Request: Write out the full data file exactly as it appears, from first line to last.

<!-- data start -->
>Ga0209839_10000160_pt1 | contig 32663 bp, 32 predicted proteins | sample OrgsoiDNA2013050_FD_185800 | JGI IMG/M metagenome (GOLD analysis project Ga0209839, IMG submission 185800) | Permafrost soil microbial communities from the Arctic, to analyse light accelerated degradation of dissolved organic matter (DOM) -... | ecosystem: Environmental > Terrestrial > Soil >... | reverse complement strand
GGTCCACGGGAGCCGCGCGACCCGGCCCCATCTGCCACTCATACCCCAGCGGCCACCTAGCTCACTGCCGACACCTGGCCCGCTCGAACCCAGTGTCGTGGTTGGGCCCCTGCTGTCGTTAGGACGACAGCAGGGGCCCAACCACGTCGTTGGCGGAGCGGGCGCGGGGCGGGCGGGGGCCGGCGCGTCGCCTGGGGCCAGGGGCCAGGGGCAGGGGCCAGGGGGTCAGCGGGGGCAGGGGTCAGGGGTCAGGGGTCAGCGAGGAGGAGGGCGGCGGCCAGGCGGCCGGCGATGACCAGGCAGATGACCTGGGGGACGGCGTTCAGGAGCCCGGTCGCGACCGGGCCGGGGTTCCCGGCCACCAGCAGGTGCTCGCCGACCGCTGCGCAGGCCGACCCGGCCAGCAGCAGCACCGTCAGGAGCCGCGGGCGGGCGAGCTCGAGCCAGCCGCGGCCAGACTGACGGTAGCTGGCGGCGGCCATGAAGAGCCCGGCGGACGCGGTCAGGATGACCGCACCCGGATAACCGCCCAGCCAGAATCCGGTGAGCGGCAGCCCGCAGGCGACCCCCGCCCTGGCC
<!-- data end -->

>Ga0209839_10000160_pt1 | contig 32663 bp, 32 predicted proteins | sample OrgsoiDNA2013050_FD_185800 | JGI IMG/M metagenome (GOLD analysis project Ga0209839, IMG submission 185800) | Permafrost soil microbial communities from the Arctic, to analyse light accelerated degradation of dissolved organic matter (DOM) -... | ecosystem: Environmental > Terrestrial > Soil >... | reverse complement strand
GGTCCACGGGAGCCGCGCGACCCGGCCCCATCTGCCACTCATACCCCAGCGGCCACCTAGCTCACTGCCGACACCTGGCCCGCTCGAACCCAGTGTCGTGGTTGGGCCCCTGCTGTCGTTAGGACGACAGCAGGGGCCCAACCACGTCGTTGGCGGAGCGGGCGCGGGGCGGGCGGGGGCCGGCGCGTCGCCTGGGGCCAGGGGCCAGGGGCAGGGGCCAGGGGGTCAGCGGGGGCAGGGGTCAGGGGTCAGGGGTCAGCGAGGAGGAGGGCGGCGGCCAGGCGGCCGGCGATGACCAGGCAGATGACCTGGGGGACGGCGTTCAGGAGCCCGGTCGCGACCGGGCCGGGGTTCCCGGCCACCAGCAGGTGCTCGCCGACCGCTGCGCAGGCCGACCCGGCCAGCAGCAGCACCGTCAGGAGCCGCGGGCGGGCGAGCTCGAGCCAGCCGCGGCCAGACTGACGGTAGCTGGCGGCGGCCATGAAGAGCCCGGCGGACGCGGTCAGGATGACCGCACCCGGATAACCGCCCAGCCAGAATCCGGTGAGCGGCAGCCCGCAGGCGACCCCCGCCCTGGCC